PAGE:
This is the concluding piece in my series on absent-minded science, an extended critique of modern science’s tendency to willfully or unintentionally ignore mind in its explanations.
Tigger: Well, hello there Eeyore, my friend – lovely day isn’t it?
Eeyore: Lovely is all relative, isn’t it? Compared to yesterday I guess it is fair to say that today is lovely.
Tigger: Er… Yes! It is all relative, and today is indeed lovely compared to yesterday. But, you know Mr. Eeyore, this brings to mind a little philosophical problem I’ve been pondering.
Eeyore: Oh yes? [His large ears perk up as Eeyore loves philosophy almost as much as Owl.] Since when do you like philosophy my bouncy friend?
Tigger: Oh yes! [Tigger bounces on his tail in excitement.] You’ll be very interested in this, I have no doubt. I have been pondering… explanations.
Tigger: Yes! Explanations. Why are we convinced of certain explanations and not others? What is it that changes our minds and hearts?
Eeyore: Harrumph. Well, I’ll grant you that this is indeed an interesting problem with no ready answer.
Tigger: Exactly! But we can certainly attempt some answers, can we not? I, for one, have come to realize that the most reasonable answer isn’t always the most convincing for most people. Reason, while cited by practically all scientists, philosophers, and thinking animals and people more generally, can only take us so far. And I have noticed, as I spend more years bouncing around this little blue planet of ours, that what seems eminently reasonable to one person can seem utterly perplexing to others.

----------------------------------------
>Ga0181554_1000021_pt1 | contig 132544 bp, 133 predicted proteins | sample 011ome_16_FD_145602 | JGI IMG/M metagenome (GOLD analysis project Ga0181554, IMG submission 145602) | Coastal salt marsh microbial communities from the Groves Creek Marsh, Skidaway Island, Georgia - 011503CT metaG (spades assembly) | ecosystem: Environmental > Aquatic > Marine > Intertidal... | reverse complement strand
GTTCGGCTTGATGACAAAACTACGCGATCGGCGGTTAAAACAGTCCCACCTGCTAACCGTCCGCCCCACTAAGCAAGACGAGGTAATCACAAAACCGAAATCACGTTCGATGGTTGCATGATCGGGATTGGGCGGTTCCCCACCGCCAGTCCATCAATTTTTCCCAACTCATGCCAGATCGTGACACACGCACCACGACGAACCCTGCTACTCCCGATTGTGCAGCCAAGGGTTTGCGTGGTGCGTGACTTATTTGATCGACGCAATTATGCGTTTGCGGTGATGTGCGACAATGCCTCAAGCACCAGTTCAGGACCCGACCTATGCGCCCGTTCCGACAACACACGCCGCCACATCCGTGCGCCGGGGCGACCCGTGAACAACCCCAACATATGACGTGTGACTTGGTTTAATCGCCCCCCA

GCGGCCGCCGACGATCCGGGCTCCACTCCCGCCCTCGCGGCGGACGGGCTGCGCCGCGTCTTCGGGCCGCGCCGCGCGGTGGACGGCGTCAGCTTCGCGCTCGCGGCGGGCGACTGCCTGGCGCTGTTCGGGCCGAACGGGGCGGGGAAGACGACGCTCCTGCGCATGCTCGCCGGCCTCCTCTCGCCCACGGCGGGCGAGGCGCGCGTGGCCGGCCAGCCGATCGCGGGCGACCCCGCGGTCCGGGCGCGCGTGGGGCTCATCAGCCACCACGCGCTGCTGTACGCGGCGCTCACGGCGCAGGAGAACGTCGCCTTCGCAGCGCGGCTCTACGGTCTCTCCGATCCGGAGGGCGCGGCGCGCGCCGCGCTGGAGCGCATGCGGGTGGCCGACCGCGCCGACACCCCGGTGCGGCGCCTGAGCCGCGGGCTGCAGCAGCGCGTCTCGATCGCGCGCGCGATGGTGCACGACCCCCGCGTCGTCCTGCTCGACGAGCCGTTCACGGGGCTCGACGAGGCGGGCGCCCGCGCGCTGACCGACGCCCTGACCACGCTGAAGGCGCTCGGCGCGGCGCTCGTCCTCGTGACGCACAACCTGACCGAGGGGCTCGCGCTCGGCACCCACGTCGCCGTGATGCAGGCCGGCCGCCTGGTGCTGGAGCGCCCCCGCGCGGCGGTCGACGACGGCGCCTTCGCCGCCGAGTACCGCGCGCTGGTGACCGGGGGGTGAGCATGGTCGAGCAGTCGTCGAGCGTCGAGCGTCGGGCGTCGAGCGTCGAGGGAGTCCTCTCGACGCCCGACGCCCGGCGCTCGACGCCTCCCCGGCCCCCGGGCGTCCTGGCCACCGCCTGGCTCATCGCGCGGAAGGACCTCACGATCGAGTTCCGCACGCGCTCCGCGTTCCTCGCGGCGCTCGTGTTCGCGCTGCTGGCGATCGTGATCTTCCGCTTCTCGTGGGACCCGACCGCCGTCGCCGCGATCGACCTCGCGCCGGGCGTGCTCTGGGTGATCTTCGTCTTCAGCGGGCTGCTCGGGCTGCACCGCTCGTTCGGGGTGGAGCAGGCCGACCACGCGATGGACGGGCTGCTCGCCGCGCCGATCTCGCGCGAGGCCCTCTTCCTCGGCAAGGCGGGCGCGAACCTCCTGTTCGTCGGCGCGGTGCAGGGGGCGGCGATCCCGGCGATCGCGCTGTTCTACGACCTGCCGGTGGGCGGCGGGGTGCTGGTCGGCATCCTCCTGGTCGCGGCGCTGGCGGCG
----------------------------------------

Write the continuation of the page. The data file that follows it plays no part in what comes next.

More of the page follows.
Eeyore: But reason is reason my tiger friend. Everyone knows that that Greek fellow Aristotle established the rules of reason thousands of years ago. Aristotle showed that through basic rules of deductive logic we could discover everything about the world that may be discovered.
Tigger: Oh he did, did he? I should like to meet this fellow some time.
Eeyore: He’s dead, you ninny.
Tigger: Oh. Well, that is indeed unfortunate. It seems to me, however, that reason can take us only so far in explaining the world – and perhaps even less far in convincing people to change their views. Owl was telling me about something called paradox, or self-contradiction, as inherent in all logical systems. Some fellow named Guhhhdel established this mathematically, though Owl tells me it can be shown very clearly with the simple statement: “This sentence is false.” If it’s true, it’s false and if it’s false it’s true. Paradox is inescapabobble.
Eeyore [thinking for a moment as he nibbles some grass]: Oh yes, I vaguely recall Owl telling me about that gentleman. Well, I suppose logic may not be as impregnable as it should be, but it certainly works well enough for me. I haven’t come across any such paradoxes in my life.
Tigger: Neither have I! Guhhhdel’s theorem doesn’t mean science itself is invalid as a tool. But it shows that logic itself is not entirely logical and that science is a limited tool – it’s not all-powerful. And, more generally, it seems to me that we rely on logic in our lives less than you are suggesting. It seems to me that most animals and people rely more on stories than on logic.